New York Times Wine Critic Eric Asimov Dishes on His New Book

The wine authority will be in town this week for a reading at the Harvard Book Store.

Asimov, left; his new book, right. Both images courtesy of Facebook.

Eric Asimov, Chief Wine Critic of the New York Times, a title he admits is “ominously highfalutin,” has been tweaking and tailoring his distinctive voice during the span of his almost-thirty-year tenure. Influenced largely by his critical predecessor, Frank Prial, Asimov takes a practical approach to wine that emphasizes cultural and social context over rote memorization from books or standard journalistic tropes like scores and tasting notes. His new book, How to Love Wine: A Memoir and Manifesto, is a celebration of the refreshing new attitudes of the twenty-first-century connoisseur and an exploration of the real factors that lead to an enduring love of wine.

Tomorrow, Asimov will be discussing his book at the Harvard Book Store at 6 p.m., and will be at Belly Wine Bar in Kendall Square afterwards for an after-party and book signing from 9 p.m.-12:30 a.m. Tickets for the Belly event are $15 and include plenty of eclectic wine, chosen by co-owner Liz Vilardi. In the meantime, read on as Asimov discusses White Zinfandel, craft beer, and the role of the sommelier in our Q&A.

What was your motivation in writing How to Love Wine?
EA: Two main motivations. First, and I say this in the book, is that one of the main reactions I get from the public, more than any other, is people reporting how anxious wine makes them feel. They tell me, “I like wine, but I don’t get all those aromas and flavors that critics talk about. I guess there’s something wrong with me.” I’ve heard this so often from people that it began to be personally painful for me that something as benign and pleasurable as wine was causing so many people to feel intimidated or anxious. Combined with the fact that this is the greatest time in history to be a wine lover. There are more great wines available and more styles from more different places than ever before. This combination of potential pleasure and these obstacles required an examination of our wine culture to see why people were feeling this way. This is what I came up with.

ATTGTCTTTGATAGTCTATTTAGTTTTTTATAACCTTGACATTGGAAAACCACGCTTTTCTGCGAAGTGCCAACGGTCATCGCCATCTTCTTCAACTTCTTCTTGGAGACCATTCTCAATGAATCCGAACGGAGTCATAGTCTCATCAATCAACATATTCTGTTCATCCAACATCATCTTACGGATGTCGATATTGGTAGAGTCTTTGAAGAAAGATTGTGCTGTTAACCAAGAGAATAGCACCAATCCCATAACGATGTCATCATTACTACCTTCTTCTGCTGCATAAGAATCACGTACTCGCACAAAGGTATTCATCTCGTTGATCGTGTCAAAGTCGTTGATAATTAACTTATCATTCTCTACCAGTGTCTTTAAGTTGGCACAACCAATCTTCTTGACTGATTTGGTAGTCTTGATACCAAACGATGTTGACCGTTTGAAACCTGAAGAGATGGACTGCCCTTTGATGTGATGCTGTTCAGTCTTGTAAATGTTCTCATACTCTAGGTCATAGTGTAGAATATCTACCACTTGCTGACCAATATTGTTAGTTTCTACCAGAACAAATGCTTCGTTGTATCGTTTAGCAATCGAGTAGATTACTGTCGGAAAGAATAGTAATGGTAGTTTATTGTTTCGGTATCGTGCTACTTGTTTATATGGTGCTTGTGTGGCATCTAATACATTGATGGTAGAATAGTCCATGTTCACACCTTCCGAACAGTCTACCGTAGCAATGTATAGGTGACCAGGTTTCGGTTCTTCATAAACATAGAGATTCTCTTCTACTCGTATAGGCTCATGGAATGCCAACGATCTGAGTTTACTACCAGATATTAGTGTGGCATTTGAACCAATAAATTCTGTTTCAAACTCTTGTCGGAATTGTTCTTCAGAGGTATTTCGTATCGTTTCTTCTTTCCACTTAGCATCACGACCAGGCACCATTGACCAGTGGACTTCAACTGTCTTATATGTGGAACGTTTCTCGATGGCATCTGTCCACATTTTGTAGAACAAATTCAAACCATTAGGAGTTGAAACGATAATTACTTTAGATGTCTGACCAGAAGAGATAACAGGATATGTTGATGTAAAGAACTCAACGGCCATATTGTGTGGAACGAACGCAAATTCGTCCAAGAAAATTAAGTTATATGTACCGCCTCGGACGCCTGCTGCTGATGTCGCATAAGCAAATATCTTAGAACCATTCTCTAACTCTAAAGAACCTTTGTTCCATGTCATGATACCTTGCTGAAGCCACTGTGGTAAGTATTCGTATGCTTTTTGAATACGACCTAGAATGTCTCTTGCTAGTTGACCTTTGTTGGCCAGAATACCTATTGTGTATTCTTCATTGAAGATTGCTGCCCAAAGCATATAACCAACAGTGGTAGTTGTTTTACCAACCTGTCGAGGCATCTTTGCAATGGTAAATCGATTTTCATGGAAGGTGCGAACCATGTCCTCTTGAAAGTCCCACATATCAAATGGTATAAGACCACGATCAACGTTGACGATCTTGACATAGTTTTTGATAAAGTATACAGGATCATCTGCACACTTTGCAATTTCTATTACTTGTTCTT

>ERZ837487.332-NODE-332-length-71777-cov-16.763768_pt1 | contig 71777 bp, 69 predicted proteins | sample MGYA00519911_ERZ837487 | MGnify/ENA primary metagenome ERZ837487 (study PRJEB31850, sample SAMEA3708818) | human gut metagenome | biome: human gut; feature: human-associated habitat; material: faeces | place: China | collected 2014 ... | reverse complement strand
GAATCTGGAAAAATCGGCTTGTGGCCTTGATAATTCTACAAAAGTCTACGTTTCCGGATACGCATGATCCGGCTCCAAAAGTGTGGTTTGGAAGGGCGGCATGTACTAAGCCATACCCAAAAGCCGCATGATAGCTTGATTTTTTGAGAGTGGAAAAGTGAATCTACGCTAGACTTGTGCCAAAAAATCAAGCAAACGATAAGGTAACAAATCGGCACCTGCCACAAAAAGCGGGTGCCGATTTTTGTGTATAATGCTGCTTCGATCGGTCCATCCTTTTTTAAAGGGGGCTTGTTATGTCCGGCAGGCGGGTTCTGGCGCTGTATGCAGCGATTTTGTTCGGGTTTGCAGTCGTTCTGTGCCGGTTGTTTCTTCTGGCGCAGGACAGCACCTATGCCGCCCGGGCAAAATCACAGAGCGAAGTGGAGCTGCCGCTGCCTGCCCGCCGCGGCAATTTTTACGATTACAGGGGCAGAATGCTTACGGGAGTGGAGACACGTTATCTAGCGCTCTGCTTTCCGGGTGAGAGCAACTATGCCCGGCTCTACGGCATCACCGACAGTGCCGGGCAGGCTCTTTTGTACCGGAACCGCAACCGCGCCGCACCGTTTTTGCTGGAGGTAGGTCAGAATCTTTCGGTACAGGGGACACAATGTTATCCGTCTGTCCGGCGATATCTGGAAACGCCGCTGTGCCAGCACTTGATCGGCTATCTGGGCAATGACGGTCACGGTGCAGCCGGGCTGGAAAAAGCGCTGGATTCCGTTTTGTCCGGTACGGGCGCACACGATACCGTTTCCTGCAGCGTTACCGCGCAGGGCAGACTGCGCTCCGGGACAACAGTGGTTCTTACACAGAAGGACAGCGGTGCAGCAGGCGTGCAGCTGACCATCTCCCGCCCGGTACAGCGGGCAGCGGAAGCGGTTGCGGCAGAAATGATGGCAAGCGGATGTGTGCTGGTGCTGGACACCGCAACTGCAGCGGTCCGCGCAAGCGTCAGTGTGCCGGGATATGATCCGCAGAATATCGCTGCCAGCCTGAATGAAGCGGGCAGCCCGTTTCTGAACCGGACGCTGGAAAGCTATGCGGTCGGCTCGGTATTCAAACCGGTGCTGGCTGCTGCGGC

One of the bottles you credit with inspiring your passion for wine was the much-maligned Beringer White Zinfandel. Why was that a seminal moment for you?
Well, it wasn’t so much the wine itself, but the synergy between what we were eating (garlic butter shrimp over linguine) and the wine. It was just so good together that I wanted to continue having that experience. Obviously my palate wasn’t so developed at the time that I would have recognized what might have made that wine insipid. But it inspired me to want to keep exploring and make that a priority in my life. You shouldn’t be humiliated by your first exposure to wine. I’m not humiliated by it. But I am frustrated by people who like White Zinfandel and who won’t try anything else.

In the book, you credit your very ordinary background, in regards to wine—one without extensive travel, haute cuisine, or access to great bottles—with how you approach the subject. How do you feel that’s benefited your writing and how the public responds to you?
It’s not that I went out to set myself off as different. It’s just that, in my case, getting into wine by drinking it everyday and having it on the table with food, I think has given me a different vantage point from many other writers who see wine as an almost fetishistic object; something to be exalted and worshiped and basically bowed down to. It’s just a food. It’s just a beverage. You shouldn’t confuse this with the idea that I’m trying to demystify wine or that I only like cheap wines. That couldn’t be farther from the truth. It’s just that wine, at its very basic level of enjoyment, is something that is on the table that enhances the pleasure of eating food. It enhances the social pleasure of eating with other people. It tastes good. And there’s no getting around it, the slight level of intoxication that it brings in moderate consumption is part of this. This is not to say that wine can’t be a profound and wonderful and unbelievably beautiful pleasure. It can be all of those things. You start out by incorporating it into your life. That’s another way of looking at it without burdening it with scores, which convey the idea that you must only shop for the so-called best. That you must search for greatness. That you must measure wine on one universal scale. It’s just a different way of coming at this very broad subject.

Why do you feel that longstanding publications like The Wine Spectator and The Wine Advocate are less influential than they have been in the past? Why has there been a  “decentralization of critical thinking,” as you called it?